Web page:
A Trail Running Experience During Lockdown
Words & Photos: Sam Green
Like many people, I’m really excited about lockdown restrictions starting to ease. I'm aware it's going to take a while, but there seems to be a little light at the end of the tunnel. With good things ahead I’ve been doing a little thinking about my running over the last couple of months.
When I realised that escaping to the mountains wasn't going to be an option for a while, I was getting ready to be pretty cooped up. My girlfriend was showing concerns about having me around 24/7 and had already prepared a very well reasoned argument as to why I can’t have a home gym and treadmill in our small 1 bed flat.
My only option was to make the most of the permitted one outdoor exercise a day. I love running and am always wanting to do more, and as many of my other outdoor activities were out of the picture, it meant I could dedicate much more time to it.
As a trail runner, the thought of pavement pounding around Manchester didn’t quite appeal. I decided the only way to stay sane was to use the local “trails” in the Manchester area. With bridleways, canal paths, and designated trails like the Trans Pennine Trail all to hand I embraced the term “trail running” loosely and set out.
It occurred to me that with food, water, and a positive attitude packed in my vest, running along a “trail” 20 meters from the M60 isn't so terrible. With a fair amount of exploring I managed some pretty great trail runs, and I imagine wherever you are based there is some sort of “trail running” possible... if you’re happy to use the term lightly of course!
Lockdown running has had a few positives and negatives. One of the hardest things I found was feeling social pressure around others. I was holding my breath whenever I passed someone else out for their daily exercise, sometimes to the point of feeling faint, which certainly spiced things up a little.
For me being located in Manchester meant that no matter how hard I tried, there wasn't much elevation gain, something that I’m going to notice a little more now as I’m allowed to travel to some hillier locations. As they say though, every cloud has a silver lining, no hills meant I could work on other things to do with my running; I pushed my speed and tested my ankles and foot placement by finding the trickiest terrain possible.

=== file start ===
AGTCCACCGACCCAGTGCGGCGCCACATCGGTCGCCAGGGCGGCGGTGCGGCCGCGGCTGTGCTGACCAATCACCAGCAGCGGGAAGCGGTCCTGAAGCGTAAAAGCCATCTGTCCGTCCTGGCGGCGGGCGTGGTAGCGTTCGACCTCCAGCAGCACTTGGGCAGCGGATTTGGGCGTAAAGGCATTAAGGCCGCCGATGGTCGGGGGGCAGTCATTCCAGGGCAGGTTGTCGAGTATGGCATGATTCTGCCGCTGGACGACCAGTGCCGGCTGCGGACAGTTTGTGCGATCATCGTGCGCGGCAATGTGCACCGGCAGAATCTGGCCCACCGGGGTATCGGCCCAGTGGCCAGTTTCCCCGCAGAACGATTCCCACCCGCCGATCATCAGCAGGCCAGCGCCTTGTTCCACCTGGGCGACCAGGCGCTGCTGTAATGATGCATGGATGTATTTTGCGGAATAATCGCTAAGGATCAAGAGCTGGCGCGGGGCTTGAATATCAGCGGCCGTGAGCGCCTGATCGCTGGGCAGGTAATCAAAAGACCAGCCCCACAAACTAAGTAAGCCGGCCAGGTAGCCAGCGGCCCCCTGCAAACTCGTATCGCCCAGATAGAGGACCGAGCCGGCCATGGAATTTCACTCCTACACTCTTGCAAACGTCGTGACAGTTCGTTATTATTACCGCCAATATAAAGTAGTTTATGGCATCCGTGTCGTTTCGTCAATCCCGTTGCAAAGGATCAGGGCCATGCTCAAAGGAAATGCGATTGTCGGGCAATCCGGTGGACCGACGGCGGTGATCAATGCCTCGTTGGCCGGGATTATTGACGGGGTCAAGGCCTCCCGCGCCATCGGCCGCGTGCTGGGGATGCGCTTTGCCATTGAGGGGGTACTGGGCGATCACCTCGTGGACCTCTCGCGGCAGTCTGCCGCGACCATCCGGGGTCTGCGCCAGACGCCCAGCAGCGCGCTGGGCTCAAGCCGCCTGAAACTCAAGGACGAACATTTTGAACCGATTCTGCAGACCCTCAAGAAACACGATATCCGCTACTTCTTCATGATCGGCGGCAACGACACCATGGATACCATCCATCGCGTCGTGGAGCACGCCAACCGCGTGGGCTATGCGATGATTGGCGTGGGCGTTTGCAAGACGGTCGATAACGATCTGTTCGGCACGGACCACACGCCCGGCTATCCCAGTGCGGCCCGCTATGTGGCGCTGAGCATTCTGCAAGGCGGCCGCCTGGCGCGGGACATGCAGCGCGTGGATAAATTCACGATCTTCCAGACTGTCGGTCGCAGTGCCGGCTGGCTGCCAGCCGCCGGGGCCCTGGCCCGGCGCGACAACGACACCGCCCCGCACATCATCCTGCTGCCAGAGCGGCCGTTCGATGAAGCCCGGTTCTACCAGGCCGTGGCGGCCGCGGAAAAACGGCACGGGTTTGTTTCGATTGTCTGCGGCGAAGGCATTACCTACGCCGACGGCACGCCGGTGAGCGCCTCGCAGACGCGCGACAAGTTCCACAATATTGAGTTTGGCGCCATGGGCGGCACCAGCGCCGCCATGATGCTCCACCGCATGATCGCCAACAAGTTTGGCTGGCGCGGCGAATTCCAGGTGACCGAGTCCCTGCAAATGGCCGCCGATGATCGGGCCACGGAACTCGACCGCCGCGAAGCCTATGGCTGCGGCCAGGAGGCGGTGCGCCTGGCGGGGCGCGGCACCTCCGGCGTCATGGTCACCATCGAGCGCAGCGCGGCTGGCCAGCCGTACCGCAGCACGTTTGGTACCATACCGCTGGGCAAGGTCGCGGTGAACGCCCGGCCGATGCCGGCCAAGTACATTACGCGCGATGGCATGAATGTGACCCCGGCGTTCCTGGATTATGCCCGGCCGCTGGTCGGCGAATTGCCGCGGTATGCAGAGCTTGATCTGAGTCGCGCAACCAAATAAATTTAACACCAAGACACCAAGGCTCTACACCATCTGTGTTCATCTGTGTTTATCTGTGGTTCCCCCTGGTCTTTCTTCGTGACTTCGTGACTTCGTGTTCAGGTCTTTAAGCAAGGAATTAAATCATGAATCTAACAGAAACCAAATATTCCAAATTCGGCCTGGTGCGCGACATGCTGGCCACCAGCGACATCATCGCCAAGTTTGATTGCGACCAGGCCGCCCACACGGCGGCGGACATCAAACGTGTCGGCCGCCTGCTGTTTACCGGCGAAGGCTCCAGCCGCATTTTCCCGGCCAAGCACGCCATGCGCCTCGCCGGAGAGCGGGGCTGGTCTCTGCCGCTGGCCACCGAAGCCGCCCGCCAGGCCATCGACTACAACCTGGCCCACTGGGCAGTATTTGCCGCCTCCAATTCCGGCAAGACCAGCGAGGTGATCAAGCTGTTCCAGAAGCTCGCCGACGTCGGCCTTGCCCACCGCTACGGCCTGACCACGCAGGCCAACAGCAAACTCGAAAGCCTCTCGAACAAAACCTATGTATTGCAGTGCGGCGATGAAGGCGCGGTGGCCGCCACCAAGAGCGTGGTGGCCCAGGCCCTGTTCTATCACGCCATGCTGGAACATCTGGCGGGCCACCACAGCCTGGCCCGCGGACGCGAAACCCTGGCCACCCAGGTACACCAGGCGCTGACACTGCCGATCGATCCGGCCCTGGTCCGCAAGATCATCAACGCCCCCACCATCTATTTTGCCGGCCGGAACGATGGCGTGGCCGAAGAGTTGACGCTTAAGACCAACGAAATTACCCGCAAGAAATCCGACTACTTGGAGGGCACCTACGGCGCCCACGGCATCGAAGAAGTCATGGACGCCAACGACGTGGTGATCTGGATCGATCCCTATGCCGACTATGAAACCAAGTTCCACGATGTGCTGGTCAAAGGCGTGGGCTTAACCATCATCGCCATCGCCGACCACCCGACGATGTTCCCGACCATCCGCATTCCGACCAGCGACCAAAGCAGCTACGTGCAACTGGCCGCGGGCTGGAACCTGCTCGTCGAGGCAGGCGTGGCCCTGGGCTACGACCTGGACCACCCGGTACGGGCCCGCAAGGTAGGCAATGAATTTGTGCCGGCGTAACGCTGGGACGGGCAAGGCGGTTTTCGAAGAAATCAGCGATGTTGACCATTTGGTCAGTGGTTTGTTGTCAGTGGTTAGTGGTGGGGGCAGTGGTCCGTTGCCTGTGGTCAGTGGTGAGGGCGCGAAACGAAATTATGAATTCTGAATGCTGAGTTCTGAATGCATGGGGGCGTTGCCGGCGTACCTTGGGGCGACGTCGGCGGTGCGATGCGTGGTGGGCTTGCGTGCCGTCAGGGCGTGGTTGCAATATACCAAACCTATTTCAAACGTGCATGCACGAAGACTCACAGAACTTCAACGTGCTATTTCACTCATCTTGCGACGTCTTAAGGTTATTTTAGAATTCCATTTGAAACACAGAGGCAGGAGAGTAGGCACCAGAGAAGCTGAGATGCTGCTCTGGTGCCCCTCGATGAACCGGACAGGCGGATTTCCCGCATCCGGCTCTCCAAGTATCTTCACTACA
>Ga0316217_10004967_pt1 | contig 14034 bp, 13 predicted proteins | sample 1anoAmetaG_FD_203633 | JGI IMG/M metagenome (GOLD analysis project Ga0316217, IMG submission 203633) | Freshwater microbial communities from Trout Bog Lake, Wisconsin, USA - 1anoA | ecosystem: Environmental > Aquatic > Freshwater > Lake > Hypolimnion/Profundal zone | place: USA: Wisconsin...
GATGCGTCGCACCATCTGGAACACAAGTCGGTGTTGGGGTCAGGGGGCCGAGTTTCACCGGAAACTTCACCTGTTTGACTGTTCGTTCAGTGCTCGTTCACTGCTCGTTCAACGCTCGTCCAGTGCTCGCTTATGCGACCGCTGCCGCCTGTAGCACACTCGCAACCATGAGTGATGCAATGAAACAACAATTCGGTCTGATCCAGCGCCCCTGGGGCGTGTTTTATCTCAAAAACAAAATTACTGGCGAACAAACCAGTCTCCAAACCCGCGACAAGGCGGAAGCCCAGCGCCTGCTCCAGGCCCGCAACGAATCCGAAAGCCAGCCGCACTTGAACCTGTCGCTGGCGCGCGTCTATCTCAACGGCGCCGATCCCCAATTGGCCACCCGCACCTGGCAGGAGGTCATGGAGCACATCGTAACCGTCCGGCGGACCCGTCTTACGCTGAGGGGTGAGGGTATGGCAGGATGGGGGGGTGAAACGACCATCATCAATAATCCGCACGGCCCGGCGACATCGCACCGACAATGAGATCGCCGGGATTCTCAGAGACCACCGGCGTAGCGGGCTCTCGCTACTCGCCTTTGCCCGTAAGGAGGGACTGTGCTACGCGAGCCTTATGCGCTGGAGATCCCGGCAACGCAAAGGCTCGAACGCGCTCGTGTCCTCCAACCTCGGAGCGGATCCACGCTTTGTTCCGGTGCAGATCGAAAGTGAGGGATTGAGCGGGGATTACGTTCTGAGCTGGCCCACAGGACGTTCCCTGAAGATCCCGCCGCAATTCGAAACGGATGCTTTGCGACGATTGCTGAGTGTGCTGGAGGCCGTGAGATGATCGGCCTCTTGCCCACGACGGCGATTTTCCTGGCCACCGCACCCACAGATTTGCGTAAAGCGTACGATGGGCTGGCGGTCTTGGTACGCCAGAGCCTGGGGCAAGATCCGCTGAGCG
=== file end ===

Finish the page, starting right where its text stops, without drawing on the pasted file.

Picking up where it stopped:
The main thing I gained from lockdown was time. I’ve managed to do much more thorough warm-ups and cool-downs which has allowed me to run more days consecutively, and still be able to hobble to the fridge for a beer in the evening!
Other than staying local and taking aim to avoid as many people as possible (easier said than done when the weather is gorgeous), I didn't need to change too much for lockdown running. I switched to using my Speedgoat 3 shoes (from Hoka One One); their immense grip was fantastic for the trails, coupled with their cushioning for the unavoidable pavement-pounding, a result of living in a city, made them the ideal shoe for me.
It was also imperative to add a hat to my running outfit: a couple of months of barbers being closed has left me with a mane of hair that should be contained when I’m out, for my safety, the safety of others, and of course, aerodynamics.
While it has been a really weird year for everyone, it's important to try and maintain some positivity. Personally, I have enjoyed having fewer time constraints and consequently finding some amazing places to run so close to my home. Although I can soon go a little further afield, I’m going to make sure I don't forget how much local “trail running” there is around me, and who knows, I might even come out of this a better runner.